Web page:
In his blog post called Separating Good Art form Problematic Artists Denis poses the question. “Should we as a society be able to look past terrible acts when the people who committed them have also created wonderful things?”  This is a question I’ve been contemplating for a few years now and I’ve gone back and forth, been on both sides of the argument. But now I have finally made up my mind on the position I am taking.

About two years ago I got into a disagreement with a friend who believed that you should separate the beliefs of a person from their achievements at the time I completely disagreed and almost stopped being friends with them over this argument.  Needless to say, we never brought this topic up again in fear that we would kill each other over our different views. However, this “conversation” we had made me think more and deeper about why people think its okay to completely disregard the absolutely horrible beliefs of an artist.  It’s often really difficult to take off you lense your point of view and put on someone else and Harper Lee puts it best in To Kill A Mockingbird, “You never really understand a person until you consider things from his point of view…until you climb in his skin and walk around in it.”

So that’s what I did, I tried to put away my strong feelings and I looked at it from his perspective.  For a while, I contemplated the idea and even thought maybe it is true maybe good art can stand on its own separate from the misdeeds of its creator.  So here’s the thing good art is good art. There is no denying that when you take art out of societal context on their own they can be beautiful. The craft that goes into creating these pieces is undeniable.  However, for me, art is more than skin deep. Art, whether it be music, a painting, or a book it is meant to convey a message beyond what it says on the surface. We aren’t supposed to look at music, books or paintings and only take it at face value.  Artist, musicians, and authors put there feelings and beliefs into their work in order to display what they believe for all the world to see and for their audience to be compelled to feel the same way. We are meant to look at works in the context in which the creator is putting them in.  It would be a disservice to the creator to not look for the hidden metaphors and allegories they embed into their works.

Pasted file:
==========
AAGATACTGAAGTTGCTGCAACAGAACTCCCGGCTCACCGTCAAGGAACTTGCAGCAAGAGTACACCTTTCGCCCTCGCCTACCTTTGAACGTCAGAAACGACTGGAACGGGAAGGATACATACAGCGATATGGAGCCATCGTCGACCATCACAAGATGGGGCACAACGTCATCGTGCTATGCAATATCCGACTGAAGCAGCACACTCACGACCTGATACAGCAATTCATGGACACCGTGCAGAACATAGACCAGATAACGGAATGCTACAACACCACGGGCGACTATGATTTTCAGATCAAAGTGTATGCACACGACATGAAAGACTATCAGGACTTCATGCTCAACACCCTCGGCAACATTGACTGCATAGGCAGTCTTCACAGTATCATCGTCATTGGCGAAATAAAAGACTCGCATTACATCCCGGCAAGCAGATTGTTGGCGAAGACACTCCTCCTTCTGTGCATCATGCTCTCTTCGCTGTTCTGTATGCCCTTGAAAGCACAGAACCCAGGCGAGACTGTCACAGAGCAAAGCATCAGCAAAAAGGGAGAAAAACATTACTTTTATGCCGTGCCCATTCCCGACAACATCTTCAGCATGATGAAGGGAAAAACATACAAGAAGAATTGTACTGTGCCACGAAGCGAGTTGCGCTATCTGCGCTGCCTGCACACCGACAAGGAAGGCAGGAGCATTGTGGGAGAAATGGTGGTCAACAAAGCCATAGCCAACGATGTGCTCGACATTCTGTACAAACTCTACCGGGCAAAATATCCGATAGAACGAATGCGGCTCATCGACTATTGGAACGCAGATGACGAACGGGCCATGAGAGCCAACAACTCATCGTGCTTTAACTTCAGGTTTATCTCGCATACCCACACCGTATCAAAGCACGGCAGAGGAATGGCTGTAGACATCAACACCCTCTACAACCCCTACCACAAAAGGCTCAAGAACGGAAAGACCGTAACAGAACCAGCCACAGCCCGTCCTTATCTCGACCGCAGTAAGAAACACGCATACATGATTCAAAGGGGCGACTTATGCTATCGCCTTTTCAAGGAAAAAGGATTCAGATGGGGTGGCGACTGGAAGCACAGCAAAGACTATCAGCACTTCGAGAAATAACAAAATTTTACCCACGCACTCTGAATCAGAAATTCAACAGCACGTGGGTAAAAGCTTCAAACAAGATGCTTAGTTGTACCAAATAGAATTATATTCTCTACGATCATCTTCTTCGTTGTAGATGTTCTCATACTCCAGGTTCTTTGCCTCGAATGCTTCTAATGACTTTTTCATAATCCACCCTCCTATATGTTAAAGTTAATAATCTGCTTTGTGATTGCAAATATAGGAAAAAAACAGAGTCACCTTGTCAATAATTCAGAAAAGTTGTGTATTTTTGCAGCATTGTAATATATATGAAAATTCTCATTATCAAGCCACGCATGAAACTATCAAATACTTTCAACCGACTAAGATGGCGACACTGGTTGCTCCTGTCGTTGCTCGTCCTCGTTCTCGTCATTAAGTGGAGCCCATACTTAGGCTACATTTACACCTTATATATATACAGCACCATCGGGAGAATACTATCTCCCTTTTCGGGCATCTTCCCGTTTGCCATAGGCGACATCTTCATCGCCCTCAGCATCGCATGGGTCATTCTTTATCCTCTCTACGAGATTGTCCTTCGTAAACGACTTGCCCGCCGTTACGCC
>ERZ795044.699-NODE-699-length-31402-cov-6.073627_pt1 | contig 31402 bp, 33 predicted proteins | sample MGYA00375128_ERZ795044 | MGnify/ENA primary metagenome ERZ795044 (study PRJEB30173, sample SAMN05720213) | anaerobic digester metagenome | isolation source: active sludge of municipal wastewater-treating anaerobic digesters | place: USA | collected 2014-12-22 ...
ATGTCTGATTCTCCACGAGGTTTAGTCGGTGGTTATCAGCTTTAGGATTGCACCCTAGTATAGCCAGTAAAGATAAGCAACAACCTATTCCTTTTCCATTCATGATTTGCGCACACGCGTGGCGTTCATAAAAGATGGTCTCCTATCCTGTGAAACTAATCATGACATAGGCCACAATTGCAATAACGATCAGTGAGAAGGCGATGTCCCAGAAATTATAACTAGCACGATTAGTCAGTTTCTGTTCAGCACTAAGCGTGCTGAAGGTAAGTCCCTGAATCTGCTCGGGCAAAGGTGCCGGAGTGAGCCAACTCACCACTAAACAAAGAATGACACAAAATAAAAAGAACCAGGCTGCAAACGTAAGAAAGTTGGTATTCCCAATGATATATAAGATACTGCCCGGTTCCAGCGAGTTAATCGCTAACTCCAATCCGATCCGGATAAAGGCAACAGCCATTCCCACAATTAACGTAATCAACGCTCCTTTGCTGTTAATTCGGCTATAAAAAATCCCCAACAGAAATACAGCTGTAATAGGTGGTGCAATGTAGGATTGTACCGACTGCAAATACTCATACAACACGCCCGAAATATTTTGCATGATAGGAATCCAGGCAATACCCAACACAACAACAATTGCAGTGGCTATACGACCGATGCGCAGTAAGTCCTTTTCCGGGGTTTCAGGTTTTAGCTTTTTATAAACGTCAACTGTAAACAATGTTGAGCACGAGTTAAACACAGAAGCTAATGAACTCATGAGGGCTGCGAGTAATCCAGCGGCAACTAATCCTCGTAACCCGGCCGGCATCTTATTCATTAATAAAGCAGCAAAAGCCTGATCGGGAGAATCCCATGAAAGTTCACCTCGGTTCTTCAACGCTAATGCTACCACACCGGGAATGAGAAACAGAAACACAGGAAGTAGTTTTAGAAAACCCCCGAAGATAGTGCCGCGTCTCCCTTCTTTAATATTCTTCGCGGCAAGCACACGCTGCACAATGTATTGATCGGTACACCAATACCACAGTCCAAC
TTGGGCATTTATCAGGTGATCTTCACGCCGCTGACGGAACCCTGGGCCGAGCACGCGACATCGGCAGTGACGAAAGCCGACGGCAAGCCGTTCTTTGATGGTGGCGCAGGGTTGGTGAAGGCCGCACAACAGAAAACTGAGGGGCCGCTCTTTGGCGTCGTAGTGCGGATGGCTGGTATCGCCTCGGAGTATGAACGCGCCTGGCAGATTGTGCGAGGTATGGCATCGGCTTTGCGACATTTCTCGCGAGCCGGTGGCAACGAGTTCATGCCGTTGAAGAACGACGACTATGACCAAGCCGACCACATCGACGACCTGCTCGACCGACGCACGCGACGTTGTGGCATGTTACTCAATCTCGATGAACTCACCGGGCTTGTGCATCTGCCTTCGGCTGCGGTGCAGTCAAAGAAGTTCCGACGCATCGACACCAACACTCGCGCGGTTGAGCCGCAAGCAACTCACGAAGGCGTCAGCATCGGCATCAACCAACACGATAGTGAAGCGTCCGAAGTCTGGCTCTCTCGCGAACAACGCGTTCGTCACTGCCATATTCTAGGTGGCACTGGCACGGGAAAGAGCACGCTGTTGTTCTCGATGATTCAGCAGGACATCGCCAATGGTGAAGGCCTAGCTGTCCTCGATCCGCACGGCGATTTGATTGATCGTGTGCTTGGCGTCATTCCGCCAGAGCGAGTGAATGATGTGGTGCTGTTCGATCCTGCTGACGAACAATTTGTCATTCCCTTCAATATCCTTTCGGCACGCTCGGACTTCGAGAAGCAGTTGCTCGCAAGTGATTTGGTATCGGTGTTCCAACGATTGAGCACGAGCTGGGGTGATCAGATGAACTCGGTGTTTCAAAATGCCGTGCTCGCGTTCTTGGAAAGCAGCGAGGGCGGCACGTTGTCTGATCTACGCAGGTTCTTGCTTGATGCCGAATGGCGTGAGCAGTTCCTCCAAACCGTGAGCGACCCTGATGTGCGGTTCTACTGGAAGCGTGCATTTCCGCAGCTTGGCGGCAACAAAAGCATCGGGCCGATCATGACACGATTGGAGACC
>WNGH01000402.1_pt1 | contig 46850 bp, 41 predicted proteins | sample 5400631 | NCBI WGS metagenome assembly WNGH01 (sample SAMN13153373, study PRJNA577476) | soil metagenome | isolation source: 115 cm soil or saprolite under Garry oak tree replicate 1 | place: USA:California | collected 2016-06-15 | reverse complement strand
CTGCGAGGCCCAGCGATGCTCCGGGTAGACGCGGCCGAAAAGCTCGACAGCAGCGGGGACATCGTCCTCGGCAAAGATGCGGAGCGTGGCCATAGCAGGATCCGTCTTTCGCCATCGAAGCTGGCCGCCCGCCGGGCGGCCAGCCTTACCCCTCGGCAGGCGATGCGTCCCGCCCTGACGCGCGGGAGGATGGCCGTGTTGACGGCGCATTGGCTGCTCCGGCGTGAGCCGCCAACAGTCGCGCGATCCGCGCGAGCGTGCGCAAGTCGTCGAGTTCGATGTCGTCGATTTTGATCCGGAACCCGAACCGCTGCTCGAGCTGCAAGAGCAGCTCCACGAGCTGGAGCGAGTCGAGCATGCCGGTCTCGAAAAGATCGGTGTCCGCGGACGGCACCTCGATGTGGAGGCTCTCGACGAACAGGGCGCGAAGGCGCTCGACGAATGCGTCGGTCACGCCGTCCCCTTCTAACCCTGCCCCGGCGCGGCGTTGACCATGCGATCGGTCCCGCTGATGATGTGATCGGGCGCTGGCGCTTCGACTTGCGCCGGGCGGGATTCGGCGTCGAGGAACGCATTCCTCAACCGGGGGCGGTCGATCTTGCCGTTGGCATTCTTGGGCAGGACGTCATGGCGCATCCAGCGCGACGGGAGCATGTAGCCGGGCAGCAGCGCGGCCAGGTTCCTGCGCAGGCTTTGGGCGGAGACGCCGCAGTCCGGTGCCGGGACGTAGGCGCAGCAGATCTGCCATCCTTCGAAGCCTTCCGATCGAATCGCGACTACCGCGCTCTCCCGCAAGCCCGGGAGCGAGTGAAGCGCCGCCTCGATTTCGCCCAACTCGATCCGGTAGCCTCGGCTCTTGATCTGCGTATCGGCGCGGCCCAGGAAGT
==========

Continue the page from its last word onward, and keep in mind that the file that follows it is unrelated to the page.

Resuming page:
So when we talk about people like H.P. Lovecraft, a man that is well known to be anti-semantic, racist, and sexist, these negative beliefs just can’t be ignored.  People like him put their anti-semantic ideas in their works, the include racist commentary in order to compel others to believe the same thing. We can also look at the other side of the spectrum.  We can look at people like N.K. Jemisin in her Broken Earth trilogy. Sure you can read her book and ignore the allegories and metaphors that are very present in her books and still enjoy the book. But what adds depth and real meaning in the series is the fact that Jemisin is addressing real-world issues like racism, homophobia, and global warming.  

Though I know there are many people who can see beyond bigotry, this is something that I am not capable of doing.  I would rather spend my time admiring someone who isn’t problematic and produces amazing works.

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